American Journal of Animal and Veterinary Sciences

Detection of Polymorphism at the Insulin Like Growth Factor-I Gene in Mazandaran Native Chicken using Polymerase Chain Reaction-Restriction Fragment Length Polymorphism Method

Hossein Ali Abbasi and Mohsen Kazemi

DOI : 10.3844/ajavsp.2011.80.83

American Journal of Animal and Veterinary Sciences

Volume 6, Issue 2

Pages 80-83

Abstract

Problem statement: Molecular genetics selection on individual genes is a promising method to genetically improve economically important traits in chickens. The Insulin like Growth Factor-I (IGF1) gene may play important roles in growth of multiple tissues, including muscle cells, cartilage and bone. Approach: In the present study polymorphism of the promoter and 5' untranslated region of IGF-1 gene of Mazandaran native fowls was investigated. In order to evaluate the IGF-1 gene polymorphism we have used a Restriction Fragment Length Polymorphism (RFLP) method. Blood samples were collected from randomly chosen 100 Mazandaran native fowls. Genomic DNA was extracted using modified salting-out method and used amplified polymerase chain reaction technique. The promoter and 5' untranslated region of the fowl IGF-1 gene was amplified to produce a 621 bp fragment. The PCR products were electrophoresed on 2.5% agarose gel and stained by etidium bromide. Results: Then, they were digested of amplicon with PstI and revealed two alleles A and B. Data were analyzed using Pop Gene 32 package. In this population, AA, AB, BB genotype have been identified with the 25.88, 50.23, 23.89% frequencies. A and B alleles frequencies were 0.51, 0.49, respectively. The Chi-square (χ2) test was significant and the population was in Hardy-Weinberg equilibrium (p<0.05). Conclusion: The PCR technique amplified a DNA fragment of IGF-1 with 621 bp. The results of the RFLP analysis showed two fragment 257 and 354bp after restriction with enzyme with PstI that identify changes in 5' untranslated region. In according to action modes and importance of IGF-1, its polymorphisms can be related to economical traits such as body weight, muscle cells and bone.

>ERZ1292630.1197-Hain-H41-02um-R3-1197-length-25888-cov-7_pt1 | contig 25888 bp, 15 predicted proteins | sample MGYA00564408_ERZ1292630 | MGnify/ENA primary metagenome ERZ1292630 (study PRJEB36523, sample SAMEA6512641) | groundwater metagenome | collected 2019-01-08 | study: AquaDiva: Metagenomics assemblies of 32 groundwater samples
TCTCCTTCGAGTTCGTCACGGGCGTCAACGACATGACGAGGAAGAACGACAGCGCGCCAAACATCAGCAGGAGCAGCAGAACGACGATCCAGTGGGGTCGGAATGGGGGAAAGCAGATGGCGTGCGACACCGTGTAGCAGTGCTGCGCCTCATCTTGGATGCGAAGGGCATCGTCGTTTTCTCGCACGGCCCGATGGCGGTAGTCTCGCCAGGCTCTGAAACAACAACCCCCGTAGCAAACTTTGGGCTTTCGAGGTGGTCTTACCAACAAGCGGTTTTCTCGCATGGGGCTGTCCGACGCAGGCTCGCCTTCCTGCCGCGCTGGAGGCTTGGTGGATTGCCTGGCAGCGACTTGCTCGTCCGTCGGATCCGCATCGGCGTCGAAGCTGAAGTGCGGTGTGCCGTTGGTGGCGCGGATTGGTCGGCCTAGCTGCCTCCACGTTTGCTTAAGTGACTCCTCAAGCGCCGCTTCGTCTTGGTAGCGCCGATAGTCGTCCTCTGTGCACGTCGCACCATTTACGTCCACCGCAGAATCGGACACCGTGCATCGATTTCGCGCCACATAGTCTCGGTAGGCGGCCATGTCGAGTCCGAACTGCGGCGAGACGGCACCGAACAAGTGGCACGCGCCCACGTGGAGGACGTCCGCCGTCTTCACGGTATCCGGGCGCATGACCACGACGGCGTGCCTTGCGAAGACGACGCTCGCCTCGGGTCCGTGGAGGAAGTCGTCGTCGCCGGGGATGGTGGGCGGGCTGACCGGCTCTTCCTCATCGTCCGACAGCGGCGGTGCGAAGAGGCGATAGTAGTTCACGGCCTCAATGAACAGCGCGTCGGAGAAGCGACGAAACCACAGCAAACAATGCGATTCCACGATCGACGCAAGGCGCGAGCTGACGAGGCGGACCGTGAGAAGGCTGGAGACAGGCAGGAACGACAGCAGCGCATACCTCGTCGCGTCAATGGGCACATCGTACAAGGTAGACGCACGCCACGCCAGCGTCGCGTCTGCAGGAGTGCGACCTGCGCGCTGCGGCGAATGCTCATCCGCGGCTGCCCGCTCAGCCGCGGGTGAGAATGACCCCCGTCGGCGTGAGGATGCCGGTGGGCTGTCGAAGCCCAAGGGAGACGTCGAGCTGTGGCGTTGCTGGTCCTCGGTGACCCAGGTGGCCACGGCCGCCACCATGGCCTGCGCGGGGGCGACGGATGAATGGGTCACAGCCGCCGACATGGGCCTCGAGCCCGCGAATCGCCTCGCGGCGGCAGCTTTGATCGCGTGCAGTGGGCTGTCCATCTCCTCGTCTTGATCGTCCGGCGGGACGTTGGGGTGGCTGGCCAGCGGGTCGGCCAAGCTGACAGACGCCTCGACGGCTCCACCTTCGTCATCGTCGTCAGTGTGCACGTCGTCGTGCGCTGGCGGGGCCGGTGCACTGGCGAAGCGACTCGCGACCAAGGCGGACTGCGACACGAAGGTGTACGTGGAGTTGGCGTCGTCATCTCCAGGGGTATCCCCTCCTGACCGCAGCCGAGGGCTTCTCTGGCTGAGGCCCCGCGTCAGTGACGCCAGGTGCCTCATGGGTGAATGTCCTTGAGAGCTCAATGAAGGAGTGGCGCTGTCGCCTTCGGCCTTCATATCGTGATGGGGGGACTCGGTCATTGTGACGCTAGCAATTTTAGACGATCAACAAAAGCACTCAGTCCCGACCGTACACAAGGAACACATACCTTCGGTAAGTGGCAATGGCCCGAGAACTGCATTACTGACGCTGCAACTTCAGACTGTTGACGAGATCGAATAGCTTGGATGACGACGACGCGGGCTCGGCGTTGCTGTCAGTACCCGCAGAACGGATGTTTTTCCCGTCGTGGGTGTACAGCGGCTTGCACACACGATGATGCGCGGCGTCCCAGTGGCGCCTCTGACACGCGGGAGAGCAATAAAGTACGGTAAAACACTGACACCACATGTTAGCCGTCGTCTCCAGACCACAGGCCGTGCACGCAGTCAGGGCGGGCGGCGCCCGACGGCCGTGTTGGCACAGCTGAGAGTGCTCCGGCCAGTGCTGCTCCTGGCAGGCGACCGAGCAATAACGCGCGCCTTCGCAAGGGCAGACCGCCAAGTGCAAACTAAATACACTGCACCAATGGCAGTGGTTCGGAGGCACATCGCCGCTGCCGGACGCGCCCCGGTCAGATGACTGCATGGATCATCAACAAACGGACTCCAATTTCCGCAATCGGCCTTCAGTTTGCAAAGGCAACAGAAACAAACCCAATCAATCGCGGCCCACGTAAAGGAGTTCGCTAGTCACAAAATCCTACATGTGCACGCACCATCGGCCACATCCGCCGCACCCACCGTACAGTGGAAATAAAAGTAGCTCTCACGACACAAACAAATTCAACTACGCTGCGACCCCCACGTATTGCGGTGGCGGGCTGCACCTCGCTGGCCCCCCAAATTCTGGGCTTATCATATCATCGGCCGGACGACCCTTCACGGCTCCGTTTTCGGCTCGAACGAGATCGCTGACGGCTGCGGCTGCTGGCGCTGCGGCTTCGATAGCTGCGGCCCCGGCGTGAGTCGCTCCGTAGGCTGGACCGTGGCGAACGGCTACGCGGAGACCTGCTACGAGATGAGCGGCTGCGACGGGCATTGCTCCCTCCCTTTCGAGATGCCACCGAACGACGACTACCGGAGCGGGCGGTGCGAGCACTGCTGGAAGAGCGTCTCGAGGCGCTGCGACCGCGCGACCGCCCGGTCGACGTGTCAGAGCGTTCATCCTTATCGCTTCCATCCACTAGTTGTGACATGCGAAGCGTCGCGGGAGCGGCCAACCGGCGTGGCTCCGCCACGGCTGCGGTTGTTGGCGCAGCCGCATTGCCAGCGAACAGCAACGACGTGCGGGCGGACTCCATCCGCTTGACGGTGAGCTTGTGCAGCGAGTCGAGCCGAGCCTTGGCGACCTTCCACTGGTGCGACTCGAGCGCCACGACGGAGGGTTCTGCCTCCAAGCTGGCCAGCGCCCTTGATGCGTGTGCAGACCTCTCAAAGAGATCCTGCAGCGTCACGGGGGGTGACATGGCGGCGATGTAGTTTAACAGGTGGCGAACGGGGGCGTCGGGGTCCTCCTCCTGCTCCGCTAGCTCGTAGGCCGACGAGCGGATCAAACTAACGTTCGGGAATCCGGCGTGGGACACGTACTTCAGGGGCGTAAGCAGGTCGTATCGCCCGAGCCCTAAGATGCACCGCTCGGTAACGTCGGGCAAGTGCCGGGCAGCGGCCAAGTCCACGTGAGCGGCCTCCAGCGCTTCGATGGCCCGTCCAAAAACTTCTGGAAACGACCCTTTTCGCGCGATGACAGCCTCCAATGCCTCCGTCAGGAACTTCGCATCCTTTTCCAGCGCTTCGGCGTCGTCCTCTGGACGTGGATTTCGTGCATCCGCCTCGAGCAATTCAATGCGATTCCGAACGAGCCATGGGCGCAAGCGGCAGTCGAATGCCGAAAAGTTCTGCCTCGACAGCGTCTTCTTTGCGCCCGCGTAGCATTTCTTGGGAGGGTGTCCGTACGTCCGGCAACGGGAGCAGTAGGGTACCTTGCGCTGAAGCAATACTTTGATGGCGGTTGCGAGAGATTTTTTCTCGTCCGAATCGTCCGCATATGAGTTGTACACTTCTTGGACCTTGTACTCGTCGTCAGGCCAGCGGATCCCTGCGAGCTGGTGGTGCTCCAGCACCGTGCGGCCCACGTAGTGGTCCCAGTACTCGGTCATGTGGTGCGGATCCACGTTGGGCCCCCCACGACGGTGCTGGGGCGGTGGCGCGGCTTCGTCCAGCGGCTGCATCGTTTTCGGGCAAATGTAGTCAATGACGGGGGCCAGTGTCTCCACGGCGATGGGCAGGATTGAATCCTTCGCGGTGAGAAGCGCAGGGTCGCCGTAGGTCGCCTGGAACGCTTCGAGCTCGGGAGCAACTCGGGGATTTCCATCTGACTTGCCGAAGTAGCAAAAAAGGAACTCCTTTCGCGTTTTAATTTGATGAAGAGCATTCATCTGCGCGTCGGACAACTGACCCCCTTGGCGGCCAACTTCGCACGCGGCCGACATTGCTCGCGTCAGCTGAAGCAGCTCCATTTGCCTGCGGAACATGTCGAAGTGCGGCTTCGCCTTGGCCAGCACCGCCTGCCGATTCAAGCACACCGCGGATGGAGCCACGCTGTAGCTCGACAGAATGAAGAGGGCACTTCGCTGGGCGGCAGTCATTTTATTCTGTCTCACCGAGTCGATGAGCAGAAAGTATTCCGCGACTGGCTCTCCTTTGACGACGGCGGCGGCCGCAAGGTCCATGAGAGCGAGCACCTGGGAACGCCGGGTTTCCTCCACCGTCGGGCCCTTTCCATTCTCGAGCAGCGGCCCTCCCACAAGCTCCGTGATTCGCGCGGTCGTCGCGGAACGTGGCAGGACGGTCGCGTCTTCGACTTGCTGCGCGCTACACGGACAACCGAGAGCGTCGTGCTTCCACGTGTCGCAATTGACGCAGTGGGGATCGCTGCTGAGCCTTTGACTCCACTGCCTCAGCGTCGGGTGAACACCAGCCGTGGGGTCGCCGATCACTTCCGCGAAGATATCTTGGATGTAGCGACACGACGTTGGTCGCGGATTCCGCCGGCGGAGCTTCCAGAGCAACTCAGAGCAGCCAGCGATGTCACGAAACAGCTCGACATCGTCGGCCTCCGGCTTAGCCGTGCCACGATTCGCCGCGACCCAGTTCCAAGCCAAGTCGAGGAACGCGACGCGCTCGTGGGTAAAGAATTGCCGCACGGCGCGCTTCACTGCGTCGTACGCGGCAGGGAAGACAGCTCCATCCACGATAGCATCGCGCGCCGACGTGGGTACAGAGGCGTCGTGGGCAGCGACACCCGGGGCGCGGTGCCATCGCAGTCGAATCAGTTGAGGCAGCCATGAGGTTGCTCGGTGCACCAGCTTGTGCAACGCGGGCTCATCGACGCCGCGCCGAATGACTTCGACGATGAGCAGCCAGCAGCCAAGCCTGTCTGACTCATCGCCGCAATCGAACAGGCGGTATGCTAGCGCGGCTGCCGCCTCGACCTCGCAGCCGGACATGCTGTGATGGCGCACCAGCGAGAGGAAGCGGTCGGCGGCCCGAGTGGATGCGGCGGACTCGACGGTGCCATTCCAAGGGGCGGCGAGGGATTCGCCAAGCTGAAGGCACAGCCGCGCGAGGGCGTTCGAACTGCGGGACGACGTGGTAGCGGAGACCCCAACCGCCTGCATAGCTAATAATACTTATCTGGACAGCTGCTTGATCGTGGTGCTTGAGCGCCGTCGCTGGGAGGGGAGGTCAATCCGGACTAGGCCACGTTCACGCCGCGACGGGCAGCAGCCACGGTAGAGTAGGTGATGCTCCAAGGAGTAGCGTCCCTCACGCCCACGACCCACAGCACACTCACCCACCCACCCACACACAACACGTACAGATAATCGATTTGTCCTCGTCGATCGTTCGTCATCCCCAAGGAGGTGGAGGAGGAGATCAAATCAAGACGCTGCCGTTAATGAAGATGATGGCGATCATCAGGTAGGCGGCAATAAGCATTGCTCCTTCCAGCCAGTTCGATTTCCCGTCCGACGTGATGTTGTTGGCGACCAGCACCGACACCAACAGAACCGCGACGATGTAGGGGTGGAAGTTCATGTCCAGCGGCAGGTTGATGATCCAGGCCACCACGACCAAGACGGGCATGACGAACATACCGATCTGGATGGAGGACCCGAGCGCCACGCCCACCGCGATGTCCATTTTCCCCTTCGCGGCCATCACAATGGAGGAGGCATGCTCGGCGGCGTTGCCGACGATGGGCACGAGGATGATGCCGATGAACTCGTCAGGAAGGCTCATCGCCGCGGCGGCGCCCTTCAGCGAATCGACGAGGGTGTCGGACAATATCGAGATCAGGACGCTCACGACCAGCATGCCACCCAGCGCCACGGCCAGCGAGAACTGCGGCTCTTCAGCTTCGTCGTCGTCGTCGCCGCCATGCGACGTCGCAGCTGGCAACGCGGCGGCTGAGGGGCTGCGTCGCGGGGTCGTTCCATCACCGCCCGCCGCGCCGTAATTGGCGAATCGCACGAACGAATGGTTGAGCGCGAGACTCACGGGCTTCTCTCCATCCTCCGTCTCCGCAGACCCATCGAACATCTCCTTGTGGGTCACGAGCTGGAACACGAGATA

Copyright

© 2011 Hossein Ali Abbasi and Mohsen Kazemi. This is an open access article distributed under the terms of the Creative Commons Attribution License, which permits unrestricted use, distribution, and reproduction in any medium, provided the original author and source are credited.